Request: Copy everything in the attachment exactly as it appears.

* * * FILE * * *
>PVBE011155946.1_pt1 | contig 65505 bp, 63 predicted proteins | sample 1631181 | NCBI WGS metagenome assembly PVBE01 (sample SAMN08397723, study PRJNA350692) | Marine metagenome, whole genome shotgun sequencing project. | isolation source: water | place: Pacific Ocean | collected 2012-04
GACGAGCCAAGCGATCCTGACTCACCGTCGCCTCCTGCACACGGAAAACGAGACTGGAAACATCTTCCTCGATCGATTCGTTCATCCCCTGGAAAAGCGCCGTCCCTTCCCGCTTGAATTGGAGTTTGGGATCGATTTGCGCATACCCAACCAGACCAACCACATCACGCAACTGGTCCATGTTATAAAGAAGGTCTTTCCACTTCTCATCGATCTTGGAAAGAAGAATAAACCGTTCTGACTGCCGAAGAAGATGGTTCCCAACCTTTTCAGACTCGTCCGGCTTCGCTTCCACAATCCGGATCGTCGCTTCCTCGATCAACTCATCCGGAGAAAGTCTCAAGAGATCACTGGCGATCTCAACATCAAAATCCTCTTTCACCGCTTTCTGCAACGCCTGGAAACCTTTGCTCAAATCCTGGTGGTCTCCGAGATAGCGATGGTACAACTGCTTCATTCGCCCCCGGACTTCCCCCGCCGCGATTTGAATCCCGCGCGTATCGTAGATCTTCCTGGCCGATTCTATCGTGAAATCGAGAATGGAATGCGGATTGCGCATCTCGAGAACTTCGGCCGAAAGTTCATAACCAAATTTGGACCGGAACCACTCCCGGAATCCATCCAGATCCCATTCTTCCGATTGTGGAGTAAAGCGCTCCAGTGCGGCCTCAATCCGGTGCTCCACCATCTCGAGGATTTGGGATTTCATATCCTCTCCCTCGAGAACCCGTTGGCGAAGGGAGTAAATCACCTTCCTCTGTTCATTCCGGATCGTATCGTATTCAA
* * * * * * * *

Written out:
>PVBE011155946.1_pt1 | contig 65505 bp, 63 predicted proteins | sample 1631181 | NCBI WGS metagenome assembly PVBE01 (sample SAMN08397723, study PRJNA350692) | Marine metagenome, whole genome shotgun sequencing project. | isolation source: water | place: Pacific Ocean | collected 2012-04
GACGAGCCAAGCGATCCTGACTCACCGTCGCCTCCTGCACACGGAAAACGAGACTGGAAACATCTTCCTCGATCGATTCGTTCATCCCCTGGAAAAGCGCCGTCCCTTCCCGCTTGAATTGGAGTTTGGGATCGATTTGCGCATACCCAACCAGACCAACCACATCACGCAACTGGTCCATGTTATAAAGAAGGTCTTTCCACTTCTCATCGATCTTGGAAAGAAGAATAAACCGTTCTGACTGCCGAAGAAGATGGTTCCCAACCTTTTCAGACTCGTCCGGCTTCGCTTCCACAATCCGGATCGTCGCTTCCTCGATCAACTCATCCGGAGAAAGTCTCAAGAGATCACTGGCGATCTCAACATCAAAATCCTCTTTCACCGCTTTCTGCAACGCCTGGAAACCTTTGCTCAAATCCTGGTGGTCTCCGAGATAGCGATGGTACAACTGCTTCATTCGCCCCCGGACTTCCCCCGCCGCGATTTGAATCCCGCGCGTATCGTAGATCTTCCTGGCCGATTCTATCGTGAAATCGAGAATGGAATGCGGATTGCGCATCTCGAGAACTTCGGCCGAAAGTTCATAACCAAATTTGGACCGGAACCACTCCCGGAATCCATCCAGATCCCATTCTTCCGATTGTGGAGTAAAGCGCTCCAGTGCGGCCTCAATCCGGTGCTCCACCATCTCGAGGATTTGGGATTTCATATCCTCTCCCTCGAGAACCCGTTGGCGAAGGGAGTAAATCACCTTCCTCTGTTCATTCCGGATCGTATCGTATTCAA